respectively (see [4, 10, 14]). When \(x=0\), \(D^{(r)}_{n}=D^{(r)}_{n}(0)\) are called the higher-order Daehee numbers and \(\mathit{Ch}^{(r)}_{n}=\mathit{Ch}^{(r)}_{n}(0)\) are called the higher-order Changhee numbers. And it is easy to see that
$$ D^{(1)}_{n}(x)=D_{n}(x),\qquad \mathit{Ch}^{(1)}_{n}(x)=\mathit{Ch}_{n}(x). $$
Then \(D^{(r)}_{n}(\langle x\rangle)\) and \(\mathit{Ch}^{(r)}_{n}(\langle x\rangle)\) are functions defined on \((-\infty,\infty)\) and periodic of period 1, which are called Daehee functions of order r and Changhee functions of order r, respectively.
Recall from [15, 24] that the Bernoulli function may be represented by
$$ \begin{aligned} B_{m}\bigl(\langle x\rangle \bigr)=-m!\sum_{\substack{n=-\infty\\ n\neq0}}^{\infty }\frac{e^{2\pi inx}}{(2\pi in)^{m}} \quad(m\geq2) \end{aligned} $$
(7)
and
$$ \begin{aligned} -m!\sum_{\substack{n=-\infty\\ n\neq0}}^{\infty} \frac{e^{2\pi inx}}{(2\pi in)^{m}}= \textstyle\begin{cases} B_{1}(\langle x\rangle)& \text{for $x\notin\mathbb{Z}$},\\ 0 & \text{for $x\in\mathbb{Z}$}. \end{cases}\displaystyle \end{aligned} $$
(8)
The Fourier series expansion of the Bernoulli functions is useful in computing the special values of the Dirichlet L-functions. For details, one is referred to [24].

Our main results in this paper can be stated as the following theorems.

Theorem 1

Let \(m\geq2\), \(r\geq1\). Assume that \(D^{(r)}_{m-1}=0\).
  1. (a)
    \(D^{(r)}_{m}(\langle x\rangle)\) has the Fourier series expansion
    $$ \begin{aligned} D^{(r)}_{m}\bigl(\langle x\rangle \bigr)=D^{(r)}_{m}-\sum_{\substack{n=-\infty\\ n\neq0}}^{\infty} \Biggl(\sum_{k=1}^{m}\frac{(m)_{k}}{(2\pi in)^{k}}D^{(r)}_{m-k} \Biggr){e^{2\pi inx}} \end{aligned} $$
    for \(x\in(-\infty,\infty)\). Here the convergence is uniform.
     
  2. (b)

    \(D^{(r)}_{m}(\langle x\rangle)= \sum_{\substack{k=0\\ k\neq1}}^{m}\binom{m}{k}D^{(r)}_{m-1}B_{k}(\langle x\rangle)\), for all \(x\in(-\infty,\infty)\), where \(B_{k}(\langle x\rangle )\) is the Bernoulli function.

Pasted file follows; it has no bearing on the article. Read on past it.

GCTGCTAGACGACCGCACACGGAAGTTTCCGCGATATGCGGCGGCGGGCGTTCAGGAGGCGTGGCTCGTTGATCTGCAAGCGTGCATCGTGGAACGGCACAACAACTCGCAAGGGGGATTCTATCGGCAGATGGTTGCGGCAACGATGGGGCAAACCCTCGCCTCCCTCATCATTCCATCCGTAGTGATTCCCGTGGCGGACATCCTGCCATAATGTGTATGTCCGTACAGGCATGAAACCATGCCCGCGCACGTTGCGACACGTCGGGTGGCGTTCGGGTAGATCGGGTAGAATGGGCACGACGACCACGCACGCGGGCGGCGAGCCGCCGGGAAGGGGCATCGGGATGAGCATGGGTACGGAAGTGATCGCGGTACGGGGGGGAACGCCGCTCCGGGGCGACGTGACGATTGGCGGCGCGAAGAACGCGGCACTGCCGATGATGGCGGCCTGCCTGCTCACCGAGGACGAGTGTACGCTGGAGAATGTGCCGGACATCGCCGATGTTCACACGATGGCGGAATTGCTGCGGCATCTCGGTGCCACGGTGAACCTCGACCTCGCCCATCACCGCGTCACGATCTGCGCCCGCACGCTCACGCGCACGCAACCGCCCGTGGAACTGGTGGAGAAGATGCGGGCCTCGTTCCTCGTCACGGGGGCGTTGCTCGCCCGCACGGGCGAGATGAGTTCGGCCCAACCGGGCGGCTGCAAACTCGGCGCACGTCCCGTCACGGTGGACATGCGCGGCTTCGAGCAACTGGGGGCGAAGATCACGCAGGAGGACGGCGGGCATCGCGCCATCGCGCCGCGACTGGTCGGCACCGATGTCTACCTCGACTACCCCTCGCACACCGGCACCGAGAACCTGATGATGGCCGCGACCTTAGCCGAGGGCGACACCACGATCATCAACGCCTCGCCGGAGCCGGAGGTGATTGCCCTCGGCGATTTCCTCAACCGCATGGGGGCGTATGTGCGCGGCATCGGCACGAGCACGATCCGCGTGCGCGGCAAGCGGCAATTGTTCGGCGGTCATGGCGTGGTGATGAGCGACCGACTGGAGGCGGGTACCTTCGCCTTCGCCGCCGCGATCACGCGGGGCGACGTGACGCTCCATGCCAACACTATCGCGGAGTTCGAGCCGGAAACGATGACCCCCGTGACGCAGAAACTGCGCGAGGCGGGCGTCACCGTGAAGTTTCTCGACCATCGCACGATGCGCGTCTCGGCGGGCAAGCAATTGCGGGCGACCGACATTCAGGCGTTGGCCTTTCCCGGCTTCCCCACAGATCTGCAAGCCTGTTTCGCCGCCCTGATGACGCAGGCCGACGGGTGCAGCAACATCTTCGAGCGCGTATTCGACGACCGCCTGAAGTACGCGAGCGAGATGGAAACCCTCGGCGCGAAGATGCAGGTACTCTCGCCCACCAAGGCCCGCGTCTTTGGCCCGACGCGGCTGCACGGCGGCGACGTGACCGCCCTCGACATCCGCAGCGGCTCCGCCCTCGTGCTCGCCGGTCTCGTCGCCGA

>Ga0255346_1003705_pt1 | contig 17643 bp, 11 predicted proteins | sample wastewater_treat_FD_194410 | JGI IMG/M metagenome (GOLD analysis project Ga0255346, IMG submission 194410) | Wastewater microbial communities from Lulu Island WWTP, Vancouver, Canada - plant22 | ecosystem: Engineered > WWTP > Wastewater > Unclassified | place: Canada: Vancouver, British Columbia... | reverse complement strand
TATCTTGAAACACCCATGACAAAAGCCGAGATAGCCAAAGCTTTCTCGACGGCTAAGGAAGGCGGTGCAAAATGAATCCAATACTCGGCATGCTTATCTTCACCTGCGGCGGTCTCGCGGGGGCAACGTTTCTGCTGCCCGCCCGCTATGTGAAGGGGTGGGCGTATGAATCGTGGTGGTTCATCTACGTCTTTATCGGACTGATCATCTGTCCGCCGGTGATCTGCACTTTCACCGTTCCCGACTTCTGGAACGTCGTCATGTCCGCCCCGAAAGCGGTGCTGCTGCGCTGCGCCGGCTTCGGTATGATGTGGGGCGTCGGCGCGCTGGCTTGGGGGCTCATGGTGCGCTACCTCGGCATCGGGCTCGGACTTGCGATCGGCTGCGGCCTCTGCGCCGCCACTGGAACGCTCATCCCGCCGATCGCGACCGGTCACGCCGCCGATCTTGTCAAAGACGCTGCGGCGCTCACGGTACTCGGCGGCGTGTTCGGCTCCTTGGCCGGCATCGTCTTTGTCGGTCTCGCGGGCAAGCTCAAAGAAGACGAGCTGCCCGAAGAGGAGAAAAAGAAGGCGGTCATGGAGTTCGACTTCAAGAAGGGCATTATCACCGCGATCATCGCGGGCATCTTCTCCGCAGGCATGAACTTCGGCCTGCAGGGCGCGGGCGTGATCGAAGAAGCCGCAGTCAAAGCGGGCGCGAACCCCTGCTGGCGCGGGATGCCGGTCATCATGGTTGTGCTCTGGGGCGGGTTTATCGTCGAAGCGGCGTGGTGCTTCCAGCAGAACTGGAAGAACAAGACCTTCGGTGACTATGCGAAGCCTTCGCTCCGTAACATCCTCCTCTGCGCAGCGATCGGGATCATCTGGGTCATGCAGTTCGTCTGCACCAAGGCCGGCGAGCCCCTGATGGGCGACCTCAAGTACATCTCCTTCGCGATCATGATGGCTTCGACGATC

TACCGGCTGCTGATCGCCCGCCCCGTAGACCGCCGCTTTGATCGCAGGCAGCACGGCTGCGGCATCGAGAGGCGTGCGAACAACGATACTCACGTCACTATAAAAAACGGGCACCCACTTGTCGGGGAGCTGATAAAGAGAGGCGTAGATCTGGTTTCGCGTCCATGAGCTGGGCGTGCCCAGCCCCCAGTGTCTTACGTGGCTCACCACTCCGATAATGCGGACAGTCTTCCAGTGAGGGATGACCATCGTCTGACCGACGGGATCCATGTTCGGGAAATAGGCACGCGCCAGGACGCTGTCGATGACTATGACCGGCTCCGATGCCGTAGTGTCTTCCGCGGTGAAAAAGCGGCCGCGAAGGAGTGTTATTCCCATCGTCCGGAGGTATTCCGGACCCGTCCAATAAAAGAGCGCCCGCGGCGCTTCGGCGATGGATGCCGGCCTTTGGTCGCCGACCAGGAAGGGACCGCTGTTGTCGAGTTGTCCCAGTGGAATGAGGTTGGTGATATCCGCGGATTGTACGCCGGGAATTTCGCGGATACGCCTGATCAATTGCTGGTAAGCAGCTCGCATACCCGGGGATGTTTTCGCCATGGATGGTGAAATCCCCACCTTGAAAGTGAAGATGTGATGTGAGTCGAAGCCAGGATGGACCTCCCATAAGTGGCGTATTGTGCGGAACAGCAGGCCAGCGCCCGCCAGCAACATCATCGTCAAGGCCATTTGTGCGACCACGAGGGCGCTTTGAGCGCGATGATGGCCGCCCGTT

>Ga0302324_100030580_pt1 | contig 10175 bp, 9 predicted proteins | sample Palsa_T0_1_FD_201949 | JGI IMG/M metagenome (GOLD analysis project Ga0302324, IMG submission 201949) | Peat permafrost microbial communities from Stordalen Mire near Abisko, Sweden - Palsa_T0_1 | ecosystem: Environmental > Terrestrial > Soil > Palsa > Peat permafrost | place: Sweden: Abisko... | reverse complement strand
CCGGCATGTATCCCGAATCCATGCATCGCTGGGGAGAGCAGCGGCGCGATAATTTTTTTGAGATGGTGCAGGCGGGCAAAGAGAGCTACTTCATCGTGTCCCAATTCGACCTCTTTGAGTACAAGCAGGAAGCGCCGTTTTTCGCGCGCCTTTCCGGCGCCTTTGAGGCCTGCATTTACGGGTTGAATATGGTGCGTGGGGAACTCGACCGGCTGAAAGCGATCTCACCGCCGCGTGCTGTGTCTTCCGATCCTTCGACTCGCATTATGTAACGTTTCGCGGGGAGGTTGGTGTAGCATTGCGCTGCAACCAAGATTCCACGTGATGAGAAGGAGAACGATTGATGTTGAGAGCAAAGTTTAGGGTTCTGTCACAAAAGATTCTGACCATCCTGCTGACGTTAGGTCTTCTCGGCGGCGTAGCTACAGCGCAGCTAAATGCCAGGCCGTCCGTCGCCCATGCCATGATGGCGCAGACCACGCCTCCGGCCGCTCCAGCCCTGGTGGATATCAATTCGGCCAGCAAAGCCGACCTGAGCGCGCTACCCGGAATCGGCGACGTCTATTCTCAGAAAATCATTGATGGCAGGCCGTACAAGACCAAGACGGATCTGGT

Theorem 2

Let \(m\geq2\), \(r\geq1\). Assume that \(D^{(r)}_{m-1}\neq0\).
  1. (a)
    $$ \begin{aligned} D^{(r)}_{m}-\sum _{\substack{n=-\infty\\ n\neq0}}^{\infty} \Biggl(\sum_{k=1}^{m} \frac{(m)_{k}}{(2\pi in)^{k}}D^{(r)}_{m-k} \Biggr){e^{2\pi inx}}= \textstyle\begin{cases} D^{(r)}_{m}(\langle x\rangle)& \textit{for } x\notin\mathbb{Z},\\ D^{(r)}_{m}+\frac{m}{2}D^{(r)}_{m-1} & \textit{for } x\in\mathbb{Z}. \end{cases}\displaystyle \end{aligned} $$
    Here the convergence is pointwise.
     
  2. (b)
    $$ \begin{aligned} \sum_{k=0}^{m} \binom{m}{k}D^{(r)}_{m-k}B_{k}\bigl(\langle x \rangle \bigr)=D^{(r)}_{m}(x)\quad\textit{for } x\notin \mathbb{Z} \end{aligned} $$
    and
    $$ \begin{aligned} \sum_{\substack{k=0\\ k\neq1}}^{m} \binom{m}{k}D^{(r)}_{m-k}B_{k}\bigl(\langle x \rangle\bigr)=D^{(r)}_{m}+\frac{m}{2}D^{(r)}_{m-1} \quad\textit{for } x\in \mathbb{Z}, \end{aligned} $$
    where \(B_{k}(\langle x\rangle)\) is the Bernoulli function.
     

Theorem 3

Let \(m\geq2\), \(r\geq1\). Assume that \(\mathit{Ch}^{(r)}_{m}=\mathit{Ch}^{(r-1)}_{m}\).
  1. (a)
    \(\mathit{Ch}^{(r)}_{m}(\langle x\rangle)\) has the Fourier series expansion
    $$ \begin{aligned} \mathit{Ch}^{(r)}_{m}\bigl(\langle x \rangle\bigr)={}&\frac{2}{m+1} \bigl(\mathit{Ch}_{m+1}^{(r-1)}-\mathit{Ch}_{m+1}^{(r)} \bigr) \\ & +\sum_{\substack{n=-\infty\\ n\neq0}}^{\infty} \Biggl(\sum _{k=1}^{m}\frac{2(m)_{k-1}}{(2\pi in)^{k}} \bigl(\mathit{Ch}_{m-k+1}^{(r)}-\mathit{Ch}_{m-k+1}^{(r-1)} \bigr) \Biggr){e^{2\pi inx}} \end{aligned} $$
    for \(x\in(-\infty,\infty)\). Here the convergence is uniform.
     
  2. (b)
    $$ \begin{aligned} \mathit{Ch}^{(r)}_{m}\bigl(\langle x \rangle\bigr)={}&\frac{2}{m+1} \bigl(\mathit{Ch}_{m+1}^{(r)}-\mathit{Ch}_{m+1}^{(r)} \bigr) \\ & +\sum_{k=1}^{m}\frac{2(m)_{k-1}}{k!} \bigl(\mathit{Ch}_{m-k+1}^{(r-1)}-\mathit{Ch}_{m+1}^{(r)} \bigr)B_{k}\bigl(\langle x\rangle\bigr)\quad \textit{for } x\notin \mathbb{Z} \end{aligned} $$
    and
    $$ \begin{aligned} \mathit{Ch}^{(r)}_{m}\bigl(\langle x \rangle\bigr)={}&\frac{2}{m+1} \bigl(\mathit{Ch}_{m+1}^{(r-1)}-\mathit{Ch}_{m-k+1}^{(r)} \bigr) \\ & +\sum_{k=2}^{m}\frac{2(m)_{k-1}}{k!} \bigl(\mathit{Ch}_{m-k+1}^{(r-1)}-\mathit{Ch}_{m+1}^{(r)} \bigr)B_{k}\bigl(\langle x\rangle\bigr)\quad \textit{for } x\in \mathbb{Z}, \end{aligned} $$
    where \(B_{k}(\langle x\rangle)\) is the Bernoulli function.
     

Theorem 4

Let \(m\geq1\), \(r\geq1\). Assume that \(\mathit{Ch}^{(r)}_{m}\neq \mathit{Ch}^{(r-1)}_{m}\).
  1. (a)
    $$ \begin{gathered} \frac{2}{m+1} \bigl(\mathit{Ch}^{(r-1)}_{m+1}-\mathit{Ch}^{(r)}_{m+1} \bigr)+\sum_{\substack{n=-\infty\\ n\neq0}}^{\infty} \Biggl(\sum _{k=1}^{n}\frac {(m)_{k-1}}{(2\pi in)^{k}} \bigl(\mathit{Ch}^{(r)}_{m-k+1}-\mathit{Ch}^{(r-1)}_{m-k+1} \bigr) \Biggr){e^{2\pi inx}} \\ \quad = \textstyle\begin{cases} \mathit{Ch}^{(r)}_{m}(\langle x\rangle)& \textit{for } x\notin\mathbb{Z},\\ \mathit{Ch}^{(r-1)}_{m} & \textit{for } x\in\mathbb{Z}. \end{cases}\displaystyle \end{gathered} $$
    Here the convergence is pointwise.
     
  2. (b)
    $$ \begin{gathered} \frac{2}{m+1} \bigl(\mathit{Ch}_{m+1}^{(r-1)}-\mathit{Ch}_{m+1}^{(r)} \bigr) +\sum_{k=1}^{m}\frac{2(m)_{k-1}}{k!} \bigl(\mathit{Ch}_{m-k+1}^{(r-1)}-\mathit{Ch}_{m-k+1}^{(r)} \bigr)B_{k}\bigl(\langle x\rangle \bigr)\\ \quad=\mathit{Ch}^{(r)}_{m} \bigl(\langle x\rangle\bigr)\quad\textit{for } x\notin\mathbb{Z} \end{gathered} $$